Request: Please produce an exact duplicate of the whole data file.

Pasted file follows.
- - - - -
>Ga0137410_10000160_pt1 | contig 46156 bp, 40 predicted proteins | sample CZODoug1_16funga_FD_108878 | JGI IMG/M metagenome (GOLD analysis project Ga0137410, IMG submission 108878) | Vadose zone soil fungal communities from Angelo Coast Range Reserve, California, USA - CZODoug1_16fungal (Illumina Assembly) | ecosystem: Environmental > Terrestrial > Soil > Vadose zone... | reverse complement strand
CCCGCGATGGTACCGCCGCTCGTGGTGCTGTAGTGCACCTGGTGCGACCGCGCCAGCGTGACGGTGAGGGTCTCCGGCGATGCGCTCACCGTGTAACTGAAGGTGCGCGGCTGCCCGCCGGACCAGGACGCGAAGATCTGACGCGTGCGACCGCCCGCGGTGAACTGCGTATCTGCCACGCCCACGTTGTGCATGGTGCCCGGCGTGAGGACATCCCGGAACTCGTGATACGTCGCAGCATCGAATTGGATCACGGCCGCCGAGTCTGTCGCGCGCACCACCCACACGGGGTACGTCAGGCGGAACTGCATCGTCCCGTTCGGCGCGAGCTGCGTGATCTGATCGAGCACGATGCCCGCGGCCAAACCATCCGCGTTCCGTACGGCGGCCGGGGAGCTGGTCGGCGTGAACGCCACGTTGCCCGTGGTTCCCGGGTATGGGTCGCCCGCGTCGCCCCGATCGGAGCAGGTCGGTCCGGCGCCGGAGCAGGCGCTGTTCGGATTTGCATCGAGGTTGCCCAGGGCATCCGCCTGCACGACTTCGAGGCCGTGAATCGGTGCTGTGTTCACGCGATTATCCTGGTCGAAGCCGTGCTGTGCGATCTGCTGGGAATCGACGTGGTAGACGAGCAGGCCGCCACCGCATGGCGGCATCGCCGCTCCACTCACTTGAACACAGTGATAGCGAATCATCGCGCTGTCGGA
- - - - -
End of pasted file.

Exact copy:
>Ga0137410_10000160_pt1 | contig 46156 bp, 40 predicted proteins | sample CZODoug1_16funga_FD_108878 | JGI IMG/M metagenome (GOLD analysis project Ga0137410, IMG submission 108878) | Vadose zone soil fungal communities from Angelo Coast Range Reserve, California, USA - CZODoug1_16fungal (Illumina Assembly) | ecosystem: Environmental > Terrestrial > Soil > Vadose zone... | reverse complement strand
CCCGCGATGGTACCGCCGCTCGTGGTGCTGTAGTGCACCTGGTGCGACCGCGCCAGCGTGACGGTGAGGGTCTCCGGCGATGCGCTCACCGTGTAACTGAAGGTGCGCGGCTGCCCGCCGGACCAGGACGCGAAGATCTGACGCGTGCGACCGCCCGCGGTGAACTGCGTATCTGCCACGCCCACGTTGTGCATGGTGCCCGGCGTGAGGACATCCCGGAACTCGTGATACGTCGCAGCATCGAATTGGATCACGGCCGCCGAGTCTGTCGCGCGCACCACCCACACGGGGTACGTCAGGCGGAACTGCATCGTCCCGTTCGGCGCGAGCTGCGTGATCTGATCGAGCACGATGCCCGCGGCCAAACCATCCGCGTTCCGTACGGCGGCCGGGGAGCTGGTCGGCGTGAACGCCACGTTGCCCGTGGTTCCCGGGTATGGGTCGCCCGCGTCGCCCCGATCGGAGCAGGTCGGTCCGGCGCCGGAGCAGGCGCTGTTCGGATTTGCATCGAGGTTGCCCAGGGCATCCGCCTGCACGACTTCGAGGCCGTGAATCGGTGCTGTGTTCACGCGATTATCCTGGTCGAAGCCGTGCTGTGCGATCTGCTGGGAATCGACGTGGTAGACGAGCAGGCCGCCACCGCATGGCGGCATCGCCGCTCCACTCACTTGAACACAGTGATAGCGAATCATCGCGCTGTCGGA